On 18 October, 2010 a significant event occurred concerning threats to SCADA.
That event is the addition of a zero-day exploit for the RealFlex RealWin SCADA software product into the Metasploit repository.
Some striking facts about this event follow:
1. This was a zero-day vulnerability that unfortunately was not reported publicly, to a organization like ICS-CERT or CERT/CC, or (afaik) to the RealFlex vendor.
2. This exploit was not added to the public Exploit-DB site until 27 October, 2011
3. The existence of this exploit was not acknowledged with a ICS-CERT advisory until 1 November, 2010.
4. This is the first SCADA exploit added to Metasploit.
So what are the lessons learned and takeaways from this seminal event?
First, the SCADA community can expect to see an explosion of vulnerabilities and accompanying exploits against SCADA devices in the near future.
Personally, I expect we will see in the next 12 months at least a doubling of the known 16 SCADA vulnerabilities documented in NIST’s National Vulnerability Database.
Second, the diverse information sources that SCADA vulnerabilities may appear must be vigilantly monitored by numerous organizations and security researchers.
Afaik, the first widely-disseminated information on the RealFlex RealWinbuffer overflow occurred on 1 November, when I sent the information to the SCADASEC mailing list.
Third, people should recognize that the recent Stuxnet threat has cast a light on SCADA security issues. Put bluntly, there is blood in the water.
Quite a few people, companies and other organizations are currently investigating SCADA product security, buying equipment and conducting security testing for a number of differing interests and objectives.
I expect SCADA security issues will be the shiny hot topic on the 2011 security and hacker conference circuit, both in the US and abroad.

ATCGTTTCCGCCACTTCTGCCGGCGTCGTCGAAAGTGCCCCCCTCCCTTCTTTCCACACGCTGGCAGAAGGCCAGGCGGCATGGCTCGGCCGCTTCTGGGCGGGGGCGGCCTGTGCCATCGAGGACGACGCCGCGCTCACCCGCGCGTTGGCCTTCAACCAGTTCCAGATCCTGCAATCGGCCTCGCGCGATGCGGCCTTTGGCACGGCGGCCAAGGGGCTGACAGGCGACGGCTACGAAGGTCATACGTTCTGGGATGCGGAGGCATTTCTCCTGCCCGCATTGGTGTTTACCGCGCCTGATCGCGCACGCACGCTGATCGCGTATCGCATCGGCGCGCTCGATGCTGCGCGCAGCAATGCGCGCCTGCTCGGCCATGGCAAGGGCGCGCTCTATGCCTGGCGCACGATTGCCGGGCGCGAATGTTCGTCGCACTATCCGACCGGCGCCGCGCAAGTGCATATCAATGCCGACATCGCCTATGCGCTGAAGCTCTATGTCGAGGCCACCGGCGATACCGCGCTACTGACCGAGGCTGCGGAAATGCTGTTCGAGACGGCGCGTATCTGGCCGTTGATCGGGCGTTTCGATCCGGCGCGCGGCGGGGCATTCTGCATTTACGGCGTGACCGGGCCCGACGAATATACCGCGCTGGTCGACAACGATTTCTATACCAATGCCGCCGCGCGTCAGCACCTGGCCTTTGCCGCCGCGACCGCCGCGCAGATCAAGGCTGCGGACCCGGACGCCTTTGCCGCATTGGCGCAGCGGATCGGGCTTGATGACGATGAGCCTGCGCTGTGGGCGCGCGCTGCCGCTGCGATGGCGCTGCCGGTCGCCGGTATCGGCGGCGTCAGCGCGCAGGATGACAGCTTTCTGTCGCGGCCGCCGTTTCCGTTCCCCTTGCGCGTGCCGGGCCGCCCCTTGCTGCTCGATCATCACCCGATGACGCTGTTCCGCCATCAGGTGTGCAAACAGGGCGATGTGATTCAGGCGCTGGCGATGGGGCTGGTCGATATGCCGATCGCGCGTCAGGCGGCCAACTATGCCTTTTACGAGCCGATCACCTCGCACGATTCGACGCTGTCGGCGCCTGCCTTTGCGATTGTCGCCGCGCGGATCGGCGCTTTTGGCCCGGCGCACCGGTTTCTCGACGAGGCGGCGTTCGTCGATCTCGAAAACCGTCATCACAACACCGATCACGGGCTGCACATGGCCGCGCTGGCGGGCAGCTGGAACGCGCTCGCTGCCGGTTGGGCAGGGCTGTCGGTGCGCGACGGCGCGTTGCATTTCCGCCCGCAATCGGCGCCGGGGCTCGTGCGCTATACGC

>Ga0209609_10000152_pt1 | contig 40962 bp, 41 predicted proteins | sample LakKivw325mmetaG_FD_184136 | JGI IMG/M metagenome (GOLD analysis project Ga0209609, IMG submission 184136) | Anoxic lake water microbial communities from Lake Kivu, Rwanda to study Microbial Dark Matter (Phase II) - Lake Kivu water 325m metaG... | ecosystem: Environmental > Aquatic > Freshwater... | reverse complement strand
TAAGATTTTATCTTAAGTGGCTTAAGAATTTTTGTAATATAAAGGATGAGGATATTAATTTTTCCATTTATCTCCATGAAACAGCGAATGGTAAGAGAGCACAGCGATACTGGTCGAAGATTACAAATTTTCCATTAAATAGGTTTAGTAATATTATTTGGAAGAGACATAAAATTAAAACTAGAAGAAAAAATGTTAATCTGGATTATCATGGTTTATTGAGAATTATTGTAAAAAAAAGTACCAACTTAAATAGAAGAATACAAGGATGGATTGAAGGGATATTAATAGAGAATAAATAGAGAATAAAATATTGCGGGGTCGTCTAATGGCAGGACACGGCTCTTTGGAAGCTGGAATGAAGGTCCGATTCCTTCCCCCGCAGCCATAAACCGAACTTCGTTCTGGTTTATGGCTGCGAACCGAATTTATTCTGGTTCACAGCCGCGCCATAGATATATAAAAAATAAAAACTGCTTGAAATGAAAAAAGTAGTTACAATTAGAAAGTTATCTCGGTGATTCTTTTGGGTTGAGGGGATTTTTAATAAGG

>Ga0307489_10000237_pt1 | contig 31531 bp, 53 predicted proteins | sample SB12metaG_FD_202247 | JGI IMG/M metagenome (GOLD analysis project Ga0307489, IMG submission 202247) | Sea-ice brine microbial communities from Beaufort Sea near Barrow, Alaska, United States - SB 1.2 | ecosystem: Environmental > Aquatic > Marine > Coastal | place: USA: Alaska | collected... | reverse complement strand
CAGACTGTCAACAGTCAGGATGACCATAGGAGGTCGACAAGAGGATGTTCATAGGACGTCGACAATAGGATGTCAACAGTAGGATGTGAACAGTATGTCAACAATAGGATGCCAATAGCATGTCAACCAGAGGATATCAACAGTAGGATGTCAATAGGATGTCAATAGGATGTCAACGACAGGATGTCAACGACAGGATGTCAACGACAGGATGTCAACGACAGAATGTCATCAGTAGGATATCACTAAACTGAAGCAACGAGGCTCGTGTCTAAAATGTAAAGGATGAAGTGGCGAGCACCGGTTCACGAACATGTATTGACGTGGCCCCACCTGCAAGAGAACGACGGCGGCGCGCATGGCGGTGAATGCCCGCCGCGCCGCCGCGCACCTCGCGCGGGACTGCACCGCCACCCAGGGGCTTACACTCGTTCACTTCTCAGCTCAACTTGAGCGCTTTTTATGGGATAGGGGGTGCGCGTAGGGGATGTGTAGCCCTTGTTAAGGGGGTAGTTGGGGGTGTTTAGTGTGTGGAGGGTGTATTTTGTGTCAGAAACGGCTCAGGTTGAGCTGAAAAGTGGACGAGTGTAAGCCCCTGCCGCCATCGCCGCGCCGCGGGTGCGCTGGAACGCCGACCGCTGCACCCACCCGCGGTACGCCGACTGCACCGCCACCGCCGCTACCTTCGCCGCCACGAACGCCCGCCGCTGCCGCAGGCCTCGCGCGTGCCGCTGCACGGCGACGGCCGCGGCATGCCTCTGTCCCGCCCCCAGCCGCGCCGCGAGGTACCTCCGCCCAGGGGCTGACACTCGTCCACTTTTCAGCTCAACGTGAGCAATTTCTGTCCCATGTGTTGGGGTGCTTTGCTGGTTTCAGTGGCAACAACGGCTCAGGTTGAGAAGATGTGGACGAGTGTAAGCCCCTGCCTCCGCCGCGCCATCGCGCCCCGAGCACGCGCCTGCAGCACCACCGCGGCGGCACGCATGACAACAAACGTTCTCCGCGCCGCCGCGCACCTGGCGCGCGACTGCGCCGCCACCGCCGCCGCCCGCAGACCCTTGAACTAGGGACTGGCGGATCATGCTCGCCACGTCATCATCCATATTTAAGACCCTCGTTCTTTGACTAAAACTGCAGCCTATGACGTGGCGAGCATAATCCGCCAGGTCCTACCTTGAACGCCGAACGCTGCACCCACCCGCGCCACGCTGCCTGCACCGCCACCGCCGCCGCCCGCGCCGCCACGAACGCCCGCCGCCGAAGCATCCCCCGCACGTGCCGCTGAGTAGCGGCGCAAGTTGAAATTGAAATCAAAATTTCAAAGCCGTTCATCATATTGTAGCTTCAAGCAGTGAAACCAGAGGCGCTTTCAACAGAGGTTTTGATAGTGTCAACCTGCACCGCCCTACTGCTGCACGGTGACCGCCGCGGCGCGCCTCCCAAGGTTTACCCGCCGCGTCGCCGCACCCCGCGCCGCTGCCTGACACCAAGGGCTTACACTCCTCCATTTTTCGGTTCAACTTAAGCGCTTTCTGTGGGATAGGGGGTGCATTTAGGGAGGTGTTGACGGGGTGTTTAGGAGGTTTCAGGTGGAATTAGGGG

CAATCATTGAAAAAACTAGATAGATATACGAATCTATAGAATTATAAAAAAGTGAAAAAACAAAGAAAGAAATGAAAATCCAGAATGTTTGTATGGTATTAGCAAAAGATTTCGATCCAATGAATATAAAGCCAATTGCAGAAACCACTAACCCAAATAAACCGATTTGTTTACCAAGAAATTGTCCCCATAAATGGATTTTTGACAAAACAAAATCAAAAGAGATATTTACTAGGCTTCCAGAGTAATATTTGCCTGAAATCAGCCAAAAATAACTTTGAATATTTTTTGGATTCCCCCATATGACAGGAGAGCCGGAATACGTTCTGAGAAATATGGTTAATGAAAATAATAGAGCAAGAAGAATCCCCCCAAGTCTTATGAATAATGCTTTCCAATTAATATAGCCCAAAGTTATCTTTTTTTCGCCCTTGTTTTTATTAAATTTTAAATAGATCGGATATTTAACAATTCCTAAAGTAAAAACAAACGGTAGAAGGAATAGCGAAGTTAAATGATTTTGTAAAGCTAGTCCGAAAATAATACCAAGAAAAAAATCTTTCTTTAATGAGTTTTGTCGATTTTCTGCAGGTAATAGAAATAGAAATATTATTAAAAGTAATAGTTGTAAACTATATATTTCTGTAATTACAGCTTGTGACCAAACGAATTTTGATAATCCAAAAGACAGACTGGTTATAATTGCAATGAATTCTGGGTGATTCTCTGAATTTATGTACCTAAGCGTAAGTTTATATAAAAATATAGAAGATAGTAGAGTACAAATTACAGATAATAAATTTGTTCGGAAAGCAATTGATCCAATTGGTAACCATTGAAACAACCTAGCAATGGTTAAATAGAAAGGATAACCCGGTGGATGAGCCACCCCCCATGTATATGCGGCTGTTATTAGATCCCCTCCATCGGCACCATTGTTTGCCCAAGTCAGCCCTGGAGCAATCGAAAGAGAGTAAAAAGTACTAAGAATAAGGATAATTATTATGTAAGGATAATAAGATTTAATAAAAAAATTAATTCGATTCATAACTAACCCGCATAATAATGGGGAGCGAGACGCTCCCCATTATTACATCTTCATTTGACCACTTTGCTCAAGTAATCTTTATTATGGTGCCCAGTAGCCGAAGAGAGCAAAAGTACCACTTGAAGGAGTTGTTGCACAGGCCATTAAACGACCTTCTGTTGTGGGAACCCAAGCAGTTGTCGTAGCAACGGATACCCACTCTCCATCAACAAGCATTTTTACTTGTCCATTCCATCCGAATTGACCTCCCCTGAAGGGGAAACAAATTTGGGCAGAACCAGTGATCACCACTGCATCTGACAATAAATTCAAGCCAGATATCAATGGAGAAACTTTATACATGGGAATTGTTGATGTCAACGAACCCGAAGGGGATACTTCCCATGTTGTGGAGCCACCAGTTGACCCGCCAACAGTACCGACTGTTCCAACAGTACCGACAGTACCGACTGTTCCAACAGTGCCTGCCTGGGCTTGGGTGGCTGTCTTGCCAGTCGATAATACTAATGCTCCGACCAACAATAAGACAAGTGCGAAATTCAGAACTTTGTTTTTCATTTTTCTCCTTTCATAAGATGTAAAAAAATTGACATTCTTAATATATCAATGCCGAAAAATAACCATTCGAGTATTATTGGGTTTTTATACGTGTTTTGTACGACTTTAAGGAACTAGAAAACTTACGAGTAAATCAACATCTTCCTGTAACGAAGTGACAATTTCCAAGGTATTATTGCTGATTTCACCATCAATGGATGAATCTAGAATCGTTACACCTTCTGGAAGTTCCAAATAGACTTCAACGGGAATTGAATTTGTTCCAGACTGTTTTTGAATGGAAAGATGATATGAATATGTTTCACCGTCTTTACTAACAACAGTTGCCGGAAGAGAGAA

Fourth, understand that because of the current broken business model, security researchers are often frustrated by software vendors’ action, or inaction, when it comes to reporting vulnerabilities.
Often, there is no security point-of-contact at the vendor. Even worse, the technical support who are contacted by the security researcher often do not understand the technical and security implications of the issue reported.
And it is worth mentioning that a vendor acknowledging a product security issue is then “on the hook” — so there is incentive for the vendor to dismiss the vulnerability report.
Even in the case of specialty SCADA security shops reporting vulnerabilites to the vendor, we are seeing documented cases of “vendor spin” furthering the bad blood between vendors and ethical research.
All of these factors lead to frustrated security researchers, some of whom will simply expose the vulnerability and exploit to the world, rather than take a disclosure path through a CERT.
Fifth, folks should recognize that attack frameworks like Metasploit enable a never-before-seen level of integration of these kinds of targeted critical infrastructure-relate exploits into a powerful tool.
For a kinetic metaphor, Metasploit is akin to a.50 caliber sniper rifle, and a zero-day SCADA vulnerability is equivalent to a .50 caliber depleted uranium round for that rifle.
As a SCADA end user, what are you to do?
I recommend the following, at a minimum: push your vendors to have a product security POC and process, monitor resources like SCADASEC, keep current with tools like Metasploit, receive vulnerability notifications from appropriate CERT organizations like ICS-CERT.